Will Francis, the executive director of the Texas chapter of the National Association of Social Workers (NASW), reports that foster youth in his state are sleeping in offices, warehoused in congregate care, or put up in hotel rooms for lack of available placements. He anticipates the situation worsening with the fallout from the Dobbs decision.

Erin Young is a member of NASW-TX:
East Texas social worker explains increase in teen girls experiencing sadness
New data from the CDC shows there is a mental health crisis among teenage girls in the U.S. Teenage girls are experiencing record high levels of violence, sadness and suicide risk according to the CDC. “Being a teen girl has always been a difficulty. There’s so much growing emotionally, physically, psychologically that grows and happens during that time,” a licensed clinical social worker and co-owner of Bridge Therapeutic Services in Tyler, Erin Young, said. In 2021, nearly 60% of teen girls said they persistently felt sad or hopeless over the past year, compared to 36% a decade ago. And, nearly 1 in 3 seriously considered attempting suicide according to the CDC.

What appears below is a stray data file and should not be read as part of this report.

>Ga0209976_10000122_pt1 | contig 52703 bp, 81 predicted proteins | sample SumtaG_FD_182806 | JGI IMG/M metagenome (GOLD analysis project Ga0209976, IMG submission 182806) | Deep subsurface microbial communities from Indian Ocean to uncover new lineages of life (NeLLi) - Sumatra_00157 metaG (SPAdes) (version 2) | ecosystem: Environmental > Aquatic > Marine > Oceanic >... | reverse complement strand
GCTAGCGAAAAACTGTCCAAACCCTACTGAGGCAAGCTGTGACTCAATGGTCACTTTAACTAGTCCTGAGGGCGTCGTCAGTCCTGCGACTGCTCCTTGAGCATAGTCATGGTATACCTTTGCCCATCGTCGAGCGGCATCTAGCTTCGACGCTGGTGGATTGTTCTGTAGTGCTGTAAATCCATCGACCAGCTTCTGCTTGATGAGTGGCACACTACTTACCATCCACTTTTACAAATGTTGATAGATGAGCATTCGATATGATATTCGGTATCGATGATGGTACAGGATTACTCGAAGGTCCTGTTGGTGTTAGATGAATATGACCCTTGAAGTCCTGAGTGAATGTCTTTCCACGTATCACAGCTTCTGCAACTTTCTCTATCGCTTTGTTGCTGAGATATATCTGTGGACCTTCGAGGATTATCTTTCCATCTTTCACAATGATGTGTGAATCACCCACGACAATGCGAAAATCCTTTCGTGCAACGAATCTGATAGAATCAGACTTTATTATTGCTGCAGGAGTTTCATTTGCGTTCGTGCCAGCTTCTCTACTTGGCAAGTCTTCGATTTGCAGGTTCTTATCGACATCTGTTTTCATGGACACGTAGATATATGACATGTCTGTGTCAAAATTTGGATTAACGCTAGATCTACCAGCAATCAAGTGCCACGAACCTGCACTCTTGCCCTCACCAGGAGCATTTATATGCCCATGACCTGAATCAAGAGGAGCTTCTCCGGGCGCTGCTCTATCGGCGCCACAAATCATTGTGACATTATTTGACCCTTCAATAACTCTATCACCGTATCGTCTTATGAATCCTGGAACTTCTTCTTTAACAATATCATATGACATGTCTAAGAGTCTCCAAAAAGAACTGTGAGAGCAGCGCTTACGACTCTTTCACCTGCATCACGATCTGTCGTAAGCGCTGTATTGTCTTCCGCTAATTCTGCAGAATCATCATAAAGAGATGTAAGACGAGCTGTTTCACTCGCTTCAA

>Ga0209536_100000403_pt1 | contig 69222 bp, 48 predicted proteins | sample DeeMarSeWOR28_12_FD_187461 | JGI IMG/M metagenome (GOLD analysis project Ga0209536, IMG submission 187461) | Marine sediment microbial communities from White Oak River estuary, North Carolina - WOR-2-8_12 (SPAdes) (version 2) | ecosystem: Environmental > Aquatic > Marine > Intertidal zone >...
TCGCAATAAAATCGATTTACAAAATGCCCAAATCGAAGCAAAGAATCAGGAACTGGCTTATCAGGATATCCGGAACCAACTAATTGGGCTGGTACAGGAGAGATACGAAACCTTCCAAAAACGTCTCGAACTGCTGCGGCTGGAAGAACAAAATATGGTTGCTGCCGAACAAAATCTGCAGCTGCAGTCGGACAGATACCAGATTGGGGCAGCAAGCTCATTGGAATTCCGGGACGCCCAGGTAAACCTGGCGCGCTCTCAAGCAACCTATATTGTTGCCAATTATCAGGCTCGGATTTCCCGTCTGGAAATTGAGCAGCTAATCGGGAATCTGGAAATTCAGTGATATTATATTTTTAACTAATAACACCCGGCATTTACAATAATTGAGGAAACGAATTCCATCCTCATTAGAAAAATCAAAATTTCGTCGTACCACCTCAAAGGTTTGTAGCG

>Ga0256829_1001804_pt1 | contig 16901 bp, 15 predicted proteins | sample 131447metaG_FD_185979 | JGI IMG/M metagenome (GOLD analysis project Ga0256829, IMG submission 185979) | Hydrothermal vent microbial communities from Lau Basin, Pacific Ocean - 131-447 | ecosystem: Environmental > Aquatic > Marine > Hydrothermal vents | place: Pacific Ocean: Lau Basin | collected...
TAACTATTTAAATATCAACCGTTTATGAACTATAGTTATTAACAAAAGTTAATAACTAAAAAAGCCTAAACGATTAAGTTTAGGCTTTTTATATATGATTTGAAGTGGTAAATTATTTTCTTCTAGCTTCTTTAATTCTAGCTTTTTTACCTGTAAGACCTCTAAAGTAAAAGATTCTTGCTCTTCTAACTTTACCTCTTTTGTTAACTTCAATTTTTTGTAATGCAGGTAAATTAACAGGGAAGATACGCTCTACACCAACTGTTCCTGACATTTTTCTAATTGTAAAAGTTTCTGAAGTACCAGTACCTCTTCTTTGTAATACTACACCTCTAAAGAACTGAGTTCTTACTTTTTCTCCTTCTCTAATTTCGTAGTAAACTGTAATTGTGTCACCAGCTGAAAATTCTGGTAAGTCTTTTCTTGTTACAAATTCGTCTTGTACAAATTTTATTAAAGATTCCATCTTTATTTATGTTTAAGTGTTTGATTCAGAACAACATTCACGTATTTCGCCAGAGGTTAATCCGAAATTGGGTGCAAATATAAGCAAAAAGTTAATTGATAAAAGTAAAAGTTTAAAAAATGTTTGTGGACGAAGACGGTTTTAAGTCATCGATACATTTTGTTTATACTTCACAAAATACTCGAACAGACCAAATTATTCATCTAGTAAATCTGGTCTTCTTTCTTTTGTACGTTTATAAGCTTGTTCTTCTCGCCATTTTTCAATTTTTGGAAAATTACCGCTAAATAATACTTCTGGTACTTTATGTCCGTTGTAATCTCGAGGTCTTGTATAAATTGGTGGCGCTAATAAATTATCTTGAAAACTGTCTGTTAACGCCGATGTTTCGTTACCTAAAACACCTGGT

Dave Whipple is a member of NASW-TN:
Please stop conflating mass shootings with mental health issues
Clarksville Now
If your response to the shooting in Nashville this week was filled with sadness, anger, frustration, being fed up, heartbreak, etc., you are not alone. This means you had an appropriate, compassionate and empathic response to a terrible, horrific tragedy. It makes sense to respond that way. I had all of those emotions in very large quantities and am still working through them. One of the frustrations I have is that I keep seeing people immediately assuming or proclaiming that mental illness must play a role in these tragedies.

Jude Vereyken is a member of NASW-MI:
Jude Vereyken: Could alcohol be putting your health at risk?
Holland Sentinel
Did you know that the less alcohol you drink, the lower your risk is for cancer? Please read that sentence again! It rather made me step back when I first read it. Our body breaks alcohol down into a chemical called acetaldehyde, which damages our DNA and prevents our body from repairing the damage. And when our DNA is damaged, a cell can begin growing out of control and create a cancer tumor increasing our risk for getting mouth and throat, voice box, esophagus, colon and rectum, liver, and breast (in women) cancer. According to the CDC, all of these cancers have been linked to alcohol consumption! Yikes!